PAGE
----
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TwitchCon Thoughts


I went to TwitchCon last week. It was a very interesting and eye-opening experience.

Here are some my thoughts based on what I learned and observed. It isn’t supposed to be a guide to development streaming or anything. Most of it is specific to my situation, but I thought it’d be of interest to others.



I started streaming on Twitch in June of this year (here’s my channel btw:

Initially, I did a few random streams to test out the water, and then decided to go full throttle and stream every weekday. I did this straight through from the start of July to TwitchCon.

My schedule was Monday to Friday, 8:30pm to 10:00pm central. I did mostly development streams, and on Friday, I’d do a “game design critique” where I played a work-in-progress game and spoke with the designer. These were really awesome and I enjoyed it a lot.

My main motivation in starting to stream was just to understand streaming culture and what it was all about. Aside from owning an N64 as a kid, I didn’t play video games prior to starting development of Manifold Garden. I also rarely play multiplayer games.
My online multiplayer gaming experience consists of: 2 rounds of Rocket League, and 1 unfinished game of Civ 5 with a friend. Oh, and Journey (does that count?)

All this is to say, I’m still relatively new to video games, and even more so to streaming. However, I was really curious about it so I decided to give it a go.


TwitchCon_03 TwitchCon_04

TwitchCon was very much unlike any event I’ve ever been to.

There were a lot of people with purple hair and purple clothing (Do people wear blue at facebook events?) It also took some getting used to with everyone introducing themselves with their twitch handles.

It was really interesting to learn more about the community aspects of Twitch. I heard it a lot, but I really had to see it in person.

For example, I met several streamers in the Crypt of the Necrodancer Speedruning community, and it was really amazing to hear of the events they’d organize. Definitely a large part of this was that the developers really engaged with streamers early on with events like the NecroThon, but the community also took on a life of its own. The streamers told me about different play modes they had invented, how they would exchange tips/strategies, and help each other out in different levels. They also told me about “leprechaun hunting” mode in NecroDancer, which was a mode that was actually developed after seeing what speedrunners were doing with the game (I think?)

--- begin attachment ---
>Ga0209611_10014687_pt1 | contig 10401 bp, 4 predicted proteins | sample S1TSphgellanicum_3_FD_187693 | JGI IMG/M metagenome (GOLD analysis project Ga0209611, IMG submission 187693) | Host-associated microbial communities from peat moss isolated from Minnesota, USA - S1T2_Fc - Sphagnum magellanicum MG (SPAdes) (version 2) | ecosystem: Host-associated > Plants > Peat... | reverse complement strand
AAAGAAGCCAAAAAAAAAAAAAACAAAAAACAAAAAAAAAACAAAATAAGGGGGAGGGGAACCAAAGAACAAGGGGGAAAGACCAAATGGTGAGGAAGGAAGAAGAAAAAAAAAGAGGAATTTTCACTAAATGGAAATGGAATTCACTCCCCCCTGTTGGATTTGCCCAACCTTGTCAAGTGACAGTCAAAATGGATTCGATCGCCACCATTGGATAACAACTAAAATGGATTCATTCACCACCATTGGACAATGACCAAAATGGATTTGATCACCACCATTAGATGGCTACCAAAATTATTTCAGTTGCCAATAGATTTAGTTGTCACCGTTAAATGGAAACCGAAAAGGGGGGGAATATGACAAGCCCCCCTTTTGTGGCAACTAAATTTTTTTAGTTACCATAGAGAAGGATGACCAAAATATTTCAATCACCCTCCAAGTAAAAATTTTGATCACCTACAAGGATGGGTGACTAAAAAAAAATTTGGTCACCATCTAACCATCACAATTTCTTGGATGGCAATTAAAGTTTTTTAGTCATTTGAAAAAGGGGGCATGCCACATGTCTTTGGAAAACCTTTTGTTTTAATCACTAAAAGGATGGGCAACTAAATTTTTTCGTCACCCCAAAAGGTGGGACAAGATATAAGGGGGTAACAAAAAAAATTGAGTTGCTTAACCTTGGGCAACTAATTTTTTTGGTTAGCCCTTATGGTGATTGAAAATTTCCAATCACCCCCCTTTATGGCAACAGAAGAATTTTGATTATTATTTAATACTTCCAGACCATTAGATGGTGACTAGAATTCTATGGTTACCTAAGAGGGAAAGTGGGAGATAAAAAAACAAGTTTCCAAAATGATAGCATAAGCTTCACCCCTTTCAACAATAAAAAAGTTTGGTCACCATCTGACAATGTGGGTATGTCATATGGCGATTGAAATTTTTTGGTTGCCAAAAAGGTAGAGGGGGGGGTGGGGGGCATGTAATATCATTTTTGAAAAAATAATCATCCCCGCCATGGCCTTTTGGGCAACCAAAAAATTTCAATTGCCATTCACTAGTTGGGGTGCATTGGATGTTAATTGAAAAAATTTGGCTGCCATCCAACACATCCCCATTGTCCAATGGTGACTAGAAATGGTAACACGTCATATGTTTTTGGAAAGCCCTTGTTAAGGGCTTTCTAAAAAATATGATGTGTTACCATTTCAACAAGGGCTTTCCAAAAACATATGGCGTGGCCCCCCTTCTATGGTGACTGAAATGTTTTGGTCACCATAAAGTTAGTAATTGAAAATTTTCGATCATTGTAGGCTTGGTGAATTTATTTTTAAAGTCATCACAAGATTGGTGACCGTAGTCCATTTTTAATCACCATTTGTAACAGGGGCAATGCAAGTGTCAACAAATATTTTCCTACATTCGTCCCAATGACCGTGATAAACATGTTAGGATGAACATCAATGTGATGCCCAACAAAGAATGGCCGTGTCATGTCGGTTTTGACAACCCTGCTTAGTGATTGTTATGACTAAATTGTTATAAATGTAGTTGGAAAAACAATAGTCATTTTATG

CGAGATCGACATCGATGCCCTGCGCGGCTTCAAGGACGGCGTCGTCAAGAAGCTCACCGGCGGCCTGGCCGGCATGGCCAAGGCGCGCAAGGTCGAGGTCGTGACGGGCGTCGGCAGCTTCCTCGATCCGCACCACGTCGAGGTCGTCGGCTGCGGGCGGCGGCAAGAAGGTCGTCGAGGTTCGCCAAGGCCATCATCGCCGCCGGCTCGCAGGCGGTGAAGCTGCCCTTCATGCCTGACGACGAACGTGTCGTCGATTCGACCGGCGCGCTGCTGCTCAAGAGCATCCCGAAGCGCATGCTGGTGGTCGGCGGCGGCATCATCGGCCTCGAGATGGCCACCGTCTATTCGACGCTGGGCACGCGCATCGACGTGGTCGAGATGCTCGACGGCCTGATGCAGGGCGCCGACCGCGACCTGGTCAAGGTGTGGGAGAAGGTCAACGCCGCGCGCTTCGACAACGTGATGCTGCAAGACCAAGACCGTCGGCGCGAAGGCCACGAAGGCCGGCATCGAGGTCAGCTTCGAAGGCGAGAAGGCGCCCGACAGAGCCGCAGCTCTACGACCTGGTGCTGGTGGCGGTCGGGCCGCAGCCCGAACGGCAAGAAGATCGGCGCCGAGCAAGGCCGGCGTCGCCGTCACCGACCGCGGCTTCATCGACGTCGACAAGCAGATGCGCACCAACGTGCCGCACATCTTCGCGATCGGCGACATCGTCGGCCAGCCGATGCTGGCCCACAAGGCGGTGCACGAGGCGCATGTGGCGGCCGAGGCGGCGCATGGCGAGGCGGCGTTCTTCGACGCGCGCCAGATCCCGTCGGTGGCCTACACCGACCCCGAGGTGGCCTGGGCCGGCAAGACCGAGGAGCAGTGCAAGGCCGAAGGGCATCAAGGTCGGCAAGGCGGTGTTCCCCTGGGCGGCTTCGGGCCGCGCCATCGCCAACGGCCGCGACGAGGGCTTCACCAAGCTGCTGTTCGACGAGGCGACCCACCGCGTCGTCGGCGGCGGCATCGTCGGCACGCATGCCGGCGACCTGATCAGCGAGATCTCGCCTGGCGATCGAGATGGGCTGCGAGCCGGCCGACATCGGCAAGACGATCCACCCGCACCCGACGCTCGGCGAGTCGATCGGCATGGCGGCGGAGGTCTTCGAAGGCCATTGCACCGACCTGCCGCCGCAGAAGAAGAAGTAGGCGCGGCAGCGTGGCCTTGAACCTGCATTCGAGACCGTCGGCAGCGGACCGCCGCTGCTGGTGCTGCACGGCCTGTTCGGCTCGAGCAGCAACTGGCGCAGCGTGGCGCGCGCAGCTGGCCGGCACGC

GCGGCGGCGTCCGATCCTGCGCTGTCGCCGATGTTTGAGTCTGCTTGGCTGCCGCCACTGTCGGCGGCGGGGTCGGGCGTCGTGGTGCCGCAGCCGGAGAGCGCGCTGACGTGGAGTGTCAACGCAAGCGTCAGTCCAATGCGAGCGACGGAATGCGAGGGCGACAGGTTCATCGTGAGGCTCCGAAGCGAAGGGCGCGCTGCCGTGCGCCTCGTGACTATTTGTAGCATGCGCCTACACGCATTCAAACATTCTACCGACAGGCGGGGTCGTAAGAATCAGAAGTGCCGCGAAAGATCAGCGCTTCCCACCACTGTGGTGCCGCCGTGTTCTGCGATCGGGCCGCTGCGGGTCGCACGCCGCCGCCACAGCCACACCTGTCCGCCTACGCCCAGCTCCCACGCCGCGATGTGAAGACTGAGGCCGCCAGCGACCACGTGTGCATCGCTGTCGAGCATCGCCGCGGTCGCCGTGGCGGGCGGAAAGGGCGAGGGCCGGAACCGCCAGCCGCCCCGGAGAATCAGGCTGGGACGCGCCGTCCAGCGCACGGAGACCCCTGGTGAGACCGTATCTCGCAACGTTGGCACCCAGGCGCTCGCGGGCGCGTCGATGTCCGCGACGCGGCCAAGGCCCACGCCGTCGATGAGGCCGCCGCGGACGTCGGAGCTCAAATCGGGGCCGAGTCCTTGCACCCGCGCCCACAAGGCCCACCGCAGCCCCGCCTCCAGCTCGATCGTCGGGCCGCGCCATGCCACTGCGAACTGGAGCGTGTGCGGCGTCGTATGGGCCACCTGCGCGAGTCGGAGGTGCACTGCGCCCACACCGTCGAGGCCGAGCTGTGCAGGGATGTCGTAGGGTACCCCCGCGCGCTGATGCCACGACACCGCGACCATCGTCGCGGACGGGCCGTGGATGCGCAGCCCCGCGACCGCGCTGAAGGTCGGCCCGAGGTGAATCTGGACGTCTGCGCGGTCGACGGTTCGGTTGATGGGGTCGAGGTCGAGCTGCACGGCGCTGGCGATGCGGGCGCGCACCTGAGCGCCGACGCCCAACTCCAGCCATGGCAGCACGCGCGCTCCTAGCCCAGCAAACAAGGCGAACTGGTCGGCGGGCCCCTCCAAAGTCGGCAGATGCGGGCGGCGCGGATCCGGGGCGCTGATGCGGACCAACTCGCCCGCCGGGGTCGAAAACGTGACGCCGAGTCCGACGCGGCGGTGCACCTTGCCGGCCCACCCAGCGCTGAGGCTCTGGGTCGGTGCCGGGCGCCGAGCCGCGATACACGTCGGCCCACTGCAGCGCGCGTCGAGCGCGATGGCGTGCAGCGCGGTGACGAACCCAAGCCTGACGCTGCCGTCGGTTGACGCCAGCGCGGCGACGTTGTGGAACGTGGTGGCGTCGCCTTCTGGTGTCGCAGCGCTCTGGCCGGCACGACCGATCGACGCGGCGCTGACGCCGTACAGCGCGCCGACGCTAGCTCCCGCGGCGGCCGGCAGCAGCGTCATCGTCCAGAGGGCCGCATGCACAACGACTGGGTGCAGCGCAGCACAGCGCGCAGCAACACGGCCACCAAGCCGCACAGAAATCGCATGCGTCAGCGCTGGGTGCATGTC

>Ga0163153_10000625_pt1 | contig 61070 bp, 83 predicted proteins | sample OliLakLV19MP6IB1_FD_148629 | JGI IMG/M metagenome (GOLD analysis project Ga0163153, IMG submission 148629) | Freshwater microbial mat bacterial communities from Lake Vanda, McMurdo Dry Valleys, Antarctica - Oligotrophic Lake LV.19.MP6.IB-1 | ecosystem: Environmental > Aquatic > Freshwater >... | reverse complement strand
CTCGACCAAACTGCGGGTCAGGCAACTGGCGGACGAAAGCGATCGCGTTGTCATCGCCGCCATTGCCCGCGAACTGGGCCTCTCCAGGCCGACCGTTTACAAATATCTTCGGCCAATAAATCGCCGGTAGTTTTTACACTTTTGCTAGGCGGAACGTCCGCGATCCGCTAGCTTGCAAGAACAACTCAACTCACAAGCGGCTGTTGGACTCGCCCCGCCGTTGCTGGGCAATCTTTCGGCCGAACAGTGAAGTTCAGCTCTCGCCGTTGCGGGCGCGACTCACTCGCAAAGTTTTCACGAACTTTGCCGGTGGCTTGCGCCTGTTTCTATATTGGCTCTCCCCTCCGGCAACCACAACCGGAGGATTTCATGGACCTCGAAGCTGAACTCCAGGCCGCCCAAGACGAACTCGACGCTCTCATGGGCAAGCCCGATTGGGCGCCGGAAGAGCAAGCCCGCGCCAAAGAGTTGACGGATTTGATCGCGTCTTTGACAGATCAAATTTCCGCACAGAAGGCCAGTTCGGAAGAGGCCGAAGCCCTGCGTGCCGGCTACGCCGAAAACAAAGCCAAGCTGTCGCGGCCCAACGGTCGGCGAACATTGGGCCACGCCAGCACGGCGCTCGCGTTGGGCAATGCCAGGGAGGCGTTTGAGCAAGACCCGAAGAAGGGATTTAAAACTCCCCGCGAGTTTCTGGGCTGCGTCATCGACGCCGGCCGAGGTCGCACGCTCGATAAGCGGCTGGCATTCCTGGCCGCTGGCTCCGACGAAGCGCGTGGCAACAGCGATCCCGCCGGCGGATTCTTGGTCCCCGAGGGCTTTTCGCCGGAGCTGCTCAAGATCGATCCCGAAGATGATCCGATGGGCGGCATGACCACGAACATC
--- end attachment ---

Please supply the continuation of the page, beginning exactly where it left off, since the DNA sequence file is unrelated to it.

I’m not really sure how this would apply to my game. Several people told me that puzzle games don’t really do well on twitch, because streamer don’t like to look like they’re stuck. However, I did also meet streamers who told me that they love puzzle games, and it gives them an opportunity to have discussions with their chat.

Interestingly, Crypt of the Necrodancer, is supposedly a non-streamer friendly game because it’s super hard to play and talk/read chat at the same time. And yet, a really strong streaming community has formed around it.

So, I don’t really know what to make of this except that there’s a pretty big variety of streamers, and they all have different styles and preferences. I’m not really sure the format my game will take on Twitch. I’m not going to change the game just so it’s streamer-friendly. Perhaps speedrunning it will be very popular, or maybe the level editor? Anyway, just stuff to think about.

Development Streaming

On Saturday, I went to a panel about development streaming.

The devs all seemed to be suggesting that you needed to focus on stream first and game second, and you had to appeal to people with giant alerts when people signed up (like explosions) or giveaways.

I’m not really sure I agree with this.

Some of my favorite development streams are Jonathan BlowHandmade HeroShawn McGrath, and Lisa Brown.

I watch these mainly for the content, and in order to learn from them. They all have very minimalist overlays. To me, the content alone is fascinating enough, and anything else would just be a distraction.

Of course, I’m not exactly the average gamer, and these are obviously interesting mainly to be people interested in game development or game design.

However, my game is also a slow, contemplative exploration puzzle game. For me to have explosions going off when someone follows the channel just doesn’t really make sense.

Anyway, this is just my 2 cents. Take from it what you will. I think I will continue with a very minimalist stream, and focus mainly on the game, as I think that’s mainly what people watching my stream are interested in.

New Streaming Schedule

After speaking with a few people at TwitchCon, I’ve also decided to reduce the number of times I stream.

This is not because I don’t like streaming. Quite the contrary. However, when I was doing it every day, I was always coming on to the stream at the end of a long day, when I exhausted, and the stream just consisted of me being frustrated that the code isn’t working.

If all you saw of me was what was on the stream, I would seem like a really angry and grumpy person.

There were definitely some really cool moments that were captured, like when I figured out how to solve the edge detection artifact that had been bothering me for almost two years, but those are pretty rare.

Instead of streaming every weekday, I’m just going to do twice a week. Wednesday evening when I do development and updates on the project, and Friday evening when I do the game design critique. This way, each stream can be much more focused and show a lot more content.

Quality over quantity.

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